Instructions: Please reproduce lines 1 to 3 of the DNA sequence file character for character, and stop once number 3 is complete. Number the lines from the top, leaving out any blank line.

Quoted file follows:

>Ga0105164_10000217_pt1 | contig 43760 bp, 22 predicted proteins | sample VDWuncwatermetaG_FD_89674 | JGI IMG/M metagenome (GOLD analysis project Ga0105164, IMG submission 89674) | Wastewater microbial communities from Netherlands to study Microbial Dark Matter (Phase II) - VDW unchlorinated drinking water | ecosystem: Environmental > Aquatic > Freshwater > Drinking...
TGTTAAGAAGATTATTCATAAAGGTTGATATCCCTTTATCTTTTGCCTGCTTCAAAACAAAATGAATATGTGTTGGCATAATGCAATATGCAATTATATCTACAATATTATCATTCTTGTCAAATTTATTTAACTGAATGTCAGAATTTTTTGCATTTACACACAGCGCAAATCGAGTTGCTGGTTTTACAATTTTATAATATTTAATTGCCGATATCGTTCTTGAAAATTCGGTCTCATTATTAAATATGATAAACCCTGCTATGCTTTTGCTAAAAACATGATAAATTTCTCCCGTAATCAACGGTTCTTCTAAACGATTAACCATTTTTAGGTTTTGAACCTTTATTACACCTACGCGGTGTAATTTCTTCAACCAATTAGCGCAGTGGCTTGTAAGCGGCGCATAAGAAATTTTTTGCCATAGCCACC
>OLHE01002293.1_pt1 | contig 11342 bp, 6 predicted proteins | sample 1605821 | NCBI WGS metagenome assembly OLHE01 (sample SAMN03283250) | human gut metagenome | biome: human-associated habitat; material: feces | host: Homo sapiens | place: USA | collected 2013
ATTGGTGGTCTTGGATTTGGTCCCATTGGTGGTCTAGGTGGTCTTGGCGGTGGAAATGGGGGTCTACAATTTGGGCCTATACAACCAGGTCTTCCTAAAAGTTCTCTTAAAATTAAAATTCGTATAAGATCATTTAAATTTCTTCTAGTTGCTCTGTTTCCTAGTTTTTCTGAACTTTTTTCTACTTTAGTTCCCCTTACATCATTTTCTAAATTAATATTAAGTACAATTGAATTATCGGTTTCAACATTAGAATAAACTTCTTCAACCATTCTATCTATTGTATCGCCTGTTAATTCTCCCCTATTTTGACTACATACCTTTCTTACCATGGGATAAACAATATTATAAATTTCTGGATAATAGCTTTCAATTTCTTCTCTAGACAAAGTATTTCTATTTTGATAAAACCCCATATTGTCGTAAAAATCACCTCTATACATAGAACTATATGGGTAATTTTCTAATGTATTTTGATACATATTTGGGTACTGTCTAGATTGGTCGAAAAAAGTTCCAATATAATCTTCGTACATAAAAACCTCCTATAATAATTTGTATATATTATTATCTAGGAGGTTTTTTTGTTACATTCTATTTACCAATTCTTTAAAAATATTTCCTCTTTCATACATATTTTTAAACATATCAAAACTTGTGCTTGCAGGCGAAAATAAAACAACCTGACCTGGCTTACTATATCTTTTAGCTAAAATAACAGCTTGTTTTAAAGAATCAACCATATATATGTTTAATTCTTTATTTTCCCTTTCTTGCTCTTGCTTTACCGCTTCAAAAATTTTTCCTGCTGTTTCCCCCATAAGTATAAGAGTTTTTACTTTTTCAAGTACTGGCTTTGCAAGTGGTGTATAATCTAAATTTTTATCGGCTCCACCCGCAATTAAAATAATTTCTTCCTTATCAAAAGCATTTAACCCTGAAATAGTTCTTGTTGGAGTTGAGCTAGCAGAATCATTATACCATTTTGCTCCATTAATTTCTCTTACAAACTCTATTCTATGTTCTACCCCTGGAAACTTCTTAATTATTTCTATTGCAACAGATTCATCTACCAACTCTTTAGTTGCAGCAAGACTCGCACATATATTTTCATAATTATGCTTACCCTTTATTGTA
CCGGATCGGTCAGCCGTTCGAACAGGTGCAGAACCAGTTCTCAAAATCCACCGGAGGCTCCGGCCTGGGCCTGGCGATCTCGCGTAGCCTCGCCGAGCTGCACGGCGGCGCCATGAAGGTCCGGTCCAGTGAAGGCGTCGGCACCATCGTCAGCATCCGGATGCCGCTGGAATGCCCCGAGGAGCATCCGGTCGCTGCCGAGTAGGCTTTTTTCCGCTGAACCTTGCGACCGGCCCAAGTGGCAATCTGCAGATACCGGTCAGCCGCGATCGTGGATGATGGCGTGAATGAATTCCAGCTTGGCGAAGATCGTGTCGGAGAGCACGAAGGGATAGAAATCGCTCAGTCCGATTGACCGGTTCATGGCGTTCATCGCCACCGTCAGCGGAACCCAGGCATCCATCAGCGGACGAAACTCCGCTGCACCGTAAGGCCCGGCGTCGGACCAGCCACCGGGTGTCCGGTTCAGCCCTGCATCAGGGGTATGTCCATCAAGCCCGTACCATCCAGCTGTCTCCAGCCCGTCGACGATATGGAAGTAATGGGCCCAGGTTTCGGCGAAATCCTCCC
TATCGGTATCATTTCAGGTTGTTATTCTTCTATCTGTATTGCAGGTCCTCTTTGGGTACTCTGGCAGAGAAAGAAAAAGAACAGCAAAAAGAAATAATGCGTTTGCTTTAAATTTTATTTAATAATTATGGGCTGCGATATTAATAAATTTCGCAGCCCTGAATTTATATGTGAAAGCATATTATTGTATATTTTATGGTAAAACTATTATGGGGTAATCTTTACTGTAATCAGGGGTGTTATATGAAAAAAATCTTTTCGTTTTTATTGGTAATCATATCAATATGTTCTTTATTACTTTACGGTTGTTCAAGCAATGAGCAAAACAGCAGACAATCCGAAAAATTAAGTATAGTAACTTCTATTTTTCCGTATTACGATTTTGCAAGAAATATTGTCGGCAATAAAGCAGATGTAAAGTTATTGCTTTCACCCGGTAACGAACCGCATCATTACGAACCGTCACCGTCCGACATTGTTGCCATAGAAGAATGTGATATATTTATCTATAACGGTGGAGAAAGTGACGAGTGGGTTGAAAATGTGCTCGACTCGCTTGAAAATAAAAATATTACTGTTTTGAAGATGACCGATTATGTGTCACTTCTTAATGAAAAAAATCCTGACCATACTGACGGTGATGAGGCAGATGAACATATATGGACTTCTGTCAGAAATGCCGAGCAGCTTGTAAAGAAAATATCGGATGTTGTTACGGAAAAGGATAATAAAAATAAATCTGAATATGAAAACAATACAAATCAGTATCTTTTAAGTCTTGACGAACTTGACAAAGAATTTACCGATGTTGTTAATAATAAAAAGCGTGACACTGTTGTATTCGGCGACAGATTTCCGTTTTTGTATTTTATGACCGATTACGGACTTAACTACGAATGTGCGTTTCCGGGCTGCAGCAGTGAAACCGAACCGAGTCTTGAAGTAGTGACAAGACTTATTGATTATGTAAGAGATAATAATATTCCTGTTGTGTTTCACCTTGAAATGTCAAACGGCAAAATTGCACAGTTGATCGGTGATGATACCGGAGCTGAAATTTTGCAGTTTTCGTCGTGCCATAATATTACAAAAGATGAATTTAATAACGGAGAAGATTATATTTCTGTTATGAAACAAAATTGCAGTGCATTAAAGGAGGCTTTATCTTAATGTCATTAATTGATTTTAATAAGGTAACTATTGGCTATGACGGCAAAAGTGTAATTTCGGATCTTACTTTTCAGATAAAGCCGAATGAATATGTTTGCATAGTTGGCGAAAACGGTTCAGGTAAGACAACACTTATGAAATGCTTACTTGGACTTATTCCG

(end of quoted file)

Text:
>Ga0105164_10000217_pt1 | contig 43760 bp, 22 predicted proteins | sample VDWuncwatermetaG_FD_89674 | JGI IMG/M metagenome (GOLD analysis project Ga0105164, IMG submission 89674) | Wastewater microbial communities from Netherlands to study Microbial Dark Matter (Phase II) - VDW unchlorinated drinking water | ecosystem: Environmental > Aquatic > Freshwater > Drinking...
TGTTAAGAAGATTATTCATAAAGGTTGATATCCCTTTATCTTTTGCCTGCTTCAAAACAAAATGAATATGTGTTGGCATAATGCAATATGCAATTATATCTACAATATTATCATTCTTGTCAAATTTATTTAACTGAATGTCAGAATTTTTTGCATTTACACACAGCGCAAATCGAGTTGCTGGTTTTACAATTTTATAATATTTAATTGCCGATATCGTTCTTGAAAATTCGGTCTCATTATTAAATATGATAAACCCTGCTATGCTTTTGCTAAAAACATGATAAATTTCTCCCGTAATCAACGGTTCTTCTAAACGATTAACCATTTTTAGGTTTTGAACCTTTATTACACCTACGCGGTGTAATTTCTTCAACCAATTAGCGCAGTGGCTTGTAAGCGGCGCATAAGAAATTTTTTGCCATAGCCACC
>OLHE01002293.1_pt1 | contig 11342 bp, 6 predicted proteins | sample 1605821 | NCBI WGS metagenome assembly OLHE01 (sample SAMN03283250) | human gut metagenome | biome: human-associated habitat; material: feces | host: Homo sapiens | place: USA | collected 2013